Alternative Development or Alternatives to Development – I

Rio + 20, United Nations Conference on Sustainable Development, held 22-24 June in Brazil, is over. The Conference did not achieve much. With most of the world, particularly the Global North, preoccupied with the aftermath of the 2008 global financial meltdown, no breakthroughs were expected at Rio- + 20. There was perhaps never a better moment to interrogate the concept of “sustainable development” and the general category of “alternative development.” This is what I plan to do in the next few posts.

First, a word about the current conjuncture: The fog of market fundamentalism and the neoliberal consensus has lifted a bit in the wake of the financial meltdown and the lingering economic crisis. Bond market vigilantes are turning even governments in the Global North into debt-collection agencies on behalf of the global oligarchy of finance capital; a fate until now reserved for the Global South. The purported link between capitalism and democracy appears strained if not severed – note Italy and Greece being run by technocrats appointed by the European Central Bank and cities in the United States resorting to declaring “financial martial law” to facilitate gutting labor contracts. “Capitalism with Asian characteristics” complements “socialism with American characteristics” – read public bailouts of private banks. Technocratic governance displaces political government. While the welfare state follows the fate of the development state towards shrinkage and oblivion, the coercive capacity of states, the capacity and willingness to wage wars both within and without, grows unabated. Ubiquitous austerity measures and structural adjustments are yet again transferring wealth from the poor to the rich both within and between polities. Apparently, the only growth industry today, besides privatized prisons, is the production of liminal spaces and subjects at the margins of legal orders and formal economies. All this unmistakably underscores that mythologies of the “free market” notwithstanding, the concert of the hidden hand of the market and the iron fist of the state is indispensable for capitalism, and that accumulation by dispossession is a basic ontological condition of capitalism rather than just its historical precondition.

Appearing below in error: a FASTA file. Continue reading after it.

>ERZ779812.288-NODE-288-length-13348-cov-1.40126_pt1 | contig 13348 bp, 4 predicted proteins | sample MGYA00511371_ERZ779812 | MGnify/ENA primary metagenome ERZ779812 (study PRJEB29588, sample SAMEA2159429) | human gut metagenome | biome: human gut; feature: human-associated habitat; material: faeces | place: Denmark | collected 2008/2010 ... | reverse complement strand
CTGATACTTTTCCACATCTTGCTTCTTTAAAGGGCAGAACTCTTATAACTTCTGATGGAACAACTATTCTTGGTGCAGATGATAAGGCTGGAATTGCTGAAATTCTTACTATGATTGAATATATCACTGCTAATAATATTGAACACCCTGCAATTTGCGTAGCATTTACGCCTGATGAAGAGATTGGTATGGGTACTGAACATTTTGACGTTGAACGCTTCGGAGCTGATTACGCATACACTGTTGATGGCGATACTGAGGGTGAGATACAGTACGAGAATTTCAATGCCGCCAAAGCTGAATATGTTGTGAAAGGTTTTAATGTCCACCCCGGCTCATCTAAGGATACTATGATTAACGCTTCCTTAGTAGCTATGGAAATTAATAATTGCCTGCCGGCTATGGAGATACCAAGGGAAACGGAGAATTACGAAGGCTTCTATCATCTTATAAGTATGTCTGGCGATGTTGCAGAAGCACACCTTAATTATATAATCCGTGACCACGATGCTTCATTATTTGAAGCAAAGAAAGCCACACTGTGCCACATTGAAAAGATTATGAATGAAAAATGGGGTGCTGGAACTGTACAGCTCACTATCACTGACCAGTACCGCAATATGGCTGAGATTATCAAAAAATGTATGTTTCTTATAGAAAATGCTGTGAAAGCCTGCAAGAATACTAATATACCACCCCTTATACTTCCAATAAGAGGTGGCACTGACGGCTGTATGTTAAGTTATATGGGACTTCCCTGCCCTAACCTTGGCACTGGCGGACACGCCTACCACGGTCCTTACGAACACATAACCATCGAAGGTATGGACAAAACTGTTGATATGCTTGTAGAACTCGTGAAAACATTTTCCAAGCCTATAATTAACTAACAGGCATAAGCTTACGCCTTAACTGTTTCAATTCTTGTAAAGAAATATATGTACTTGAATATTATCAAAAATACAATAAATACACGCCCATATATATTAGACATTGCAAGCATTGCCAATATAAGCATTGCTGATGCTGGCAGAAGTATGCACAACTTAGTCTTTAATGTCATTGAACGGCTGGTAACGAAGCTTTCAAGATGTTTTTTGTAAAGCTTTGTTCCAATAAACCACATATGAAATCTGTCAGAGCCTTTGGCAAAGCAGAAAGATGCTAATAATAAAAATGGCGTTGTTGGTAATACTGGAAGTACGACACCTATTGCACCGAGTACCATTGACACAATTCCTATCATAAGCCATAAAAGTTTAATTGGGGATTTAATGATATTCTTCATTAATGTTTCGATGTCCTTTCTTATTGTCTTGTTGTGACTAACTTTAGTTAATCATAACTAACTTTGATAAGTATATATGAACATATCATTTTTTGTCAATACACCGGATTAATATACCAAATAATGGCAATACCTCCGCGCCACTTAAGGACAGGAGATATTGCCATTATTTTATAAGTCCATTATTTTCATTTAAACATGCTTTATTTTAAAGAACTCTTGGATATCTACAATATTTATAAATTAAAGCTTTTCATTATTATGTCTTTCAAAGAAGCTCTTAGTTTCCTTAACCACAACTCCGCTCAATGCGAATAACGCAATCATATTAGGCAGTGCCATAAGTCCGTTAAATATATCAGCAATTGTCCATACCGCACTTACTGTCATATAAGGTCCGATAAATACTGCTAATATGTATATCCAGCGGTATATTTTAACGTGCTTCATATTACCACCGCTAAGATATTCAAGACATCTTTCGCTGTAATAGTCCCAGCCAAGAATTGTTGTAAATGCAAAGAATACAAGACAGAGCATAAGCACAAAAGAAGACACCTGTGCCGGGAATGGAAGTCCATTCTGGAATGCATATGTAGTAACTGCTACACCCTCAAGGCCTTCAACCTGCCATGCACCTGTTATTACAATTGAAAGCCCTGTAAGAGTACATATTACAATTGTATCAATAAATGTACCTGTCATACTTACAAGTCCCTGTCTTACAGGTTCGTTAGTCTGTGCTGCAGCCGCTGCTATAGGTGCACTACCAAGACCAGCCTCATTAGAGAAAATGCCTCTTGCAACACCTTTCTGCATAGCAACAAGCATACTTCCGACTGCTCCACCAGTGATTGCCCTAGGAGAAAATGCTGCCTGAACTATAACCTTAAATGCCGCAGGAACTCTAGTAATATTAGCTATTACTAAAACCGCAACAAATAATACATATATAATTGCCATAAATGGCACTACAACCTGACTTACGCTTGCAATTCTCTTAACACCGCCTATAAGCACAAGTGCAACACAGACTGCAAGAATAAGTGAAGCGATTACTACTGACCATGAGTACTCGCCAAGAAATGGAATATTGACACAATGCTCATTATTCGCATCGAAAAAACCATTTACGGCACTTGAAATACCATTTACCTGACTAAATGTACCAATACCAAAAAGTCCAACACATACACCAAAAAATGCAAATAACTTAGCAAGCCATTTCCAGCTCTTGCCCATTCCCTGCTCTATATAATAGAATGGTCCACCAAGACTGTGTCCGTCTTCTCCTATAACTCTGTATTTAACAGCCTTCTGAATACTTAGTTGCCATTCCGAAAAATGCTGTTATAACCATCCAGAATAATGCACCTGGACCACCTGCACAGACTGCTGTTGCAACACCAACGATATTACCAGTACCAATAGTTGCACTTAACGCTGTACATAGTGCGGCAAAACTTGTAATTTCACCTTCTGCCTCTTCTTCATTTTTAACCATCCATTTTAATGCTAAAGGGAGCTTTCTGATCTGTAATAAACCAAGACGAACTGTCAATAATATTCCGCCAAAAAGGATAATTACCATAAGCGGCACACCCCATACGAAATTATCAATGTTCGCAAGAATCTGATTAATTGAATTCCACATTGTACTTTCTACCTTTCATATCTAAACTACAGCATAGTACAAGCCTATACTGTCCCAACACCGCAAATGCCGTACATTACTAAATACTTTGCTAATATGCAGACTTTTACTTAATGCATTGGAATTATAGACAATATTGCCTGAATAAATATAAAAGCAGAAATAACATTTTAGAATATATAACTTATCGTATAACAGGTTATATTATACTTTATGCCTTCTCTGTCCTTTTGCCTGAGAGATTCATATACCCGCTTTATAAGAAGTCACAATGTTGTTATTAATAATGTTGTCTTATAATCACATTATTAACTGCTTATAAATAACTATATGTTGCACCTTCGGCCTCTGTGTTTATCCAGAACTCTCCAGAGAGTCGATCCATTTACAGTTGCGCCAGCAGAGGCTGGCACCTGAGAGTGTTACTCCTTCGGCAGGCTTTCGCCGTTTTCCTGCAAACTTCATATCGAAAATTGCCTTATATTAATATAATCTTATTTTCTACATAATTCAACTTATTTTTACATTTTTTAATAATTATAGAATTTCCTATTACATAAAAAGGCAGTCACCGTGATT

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3 Responses

  1. A.J. Sutter says:

    I live in Japan, but I’m not sure what “Capitalism with Asian characteristics” is. Nor what is meant by “Asia.” Japan, Korea, China, Indonesia, are all quite different from each other, and from India, for example. Can you elaborate?

  2. Tayyab Mahmud says:

    My use of the construct “capitalism with Asian characteristics” refers to the combination of private ownership of means of production with centralized state planning particularly by way of an elaborate industrial policy sutured with complimentary monetary, trade, banking and exchange-rate policies. First made famous by Japan and its Ministry of International Trade and Industry (MITI), this model was later taken up by the so-called “Asian Tigers,” particularly, Korea and Taiwan. Today, China takes up important aspects of this model of development.

    Your caution against undifferentiated use of “Asia” and “Asian” is very well-taken!

  3. A.J. Sutter says:

    Thanks. At least in Japan, certain industrial segments have advanced to the more globalized “capitalism with FU characteristics.” For example, many manufacturers threaten to export more jobs overseas unless the government reduces the corporation tax, liberalizes labor regulations, etc. — and then move jobs overseas anyway, even when the government complies. Some segments that can’t move offshore so easily, such as power companies, have undergone this evolution, too. While they remain close to government ministries — I’ve heard one knowledgeable speaker call TEPCO the “favorite son” of METI (the successor to MITI) — who is doing the planning for whom is less clear these days. TEPCO (known locally as TouDen) recently blamed the then-Prime Minister of Japan for causing “unnecessary confusion” by visiting the Fukushima Dai-Ichi plant during the disaster. The Board of another kept him waiting over a weekend while they considered his “request” to shut their nuke down. The centralized state planning model may be quite transitory, not necessarily inherent to any region or country (Communist Party-dominated systems excepted — maybe).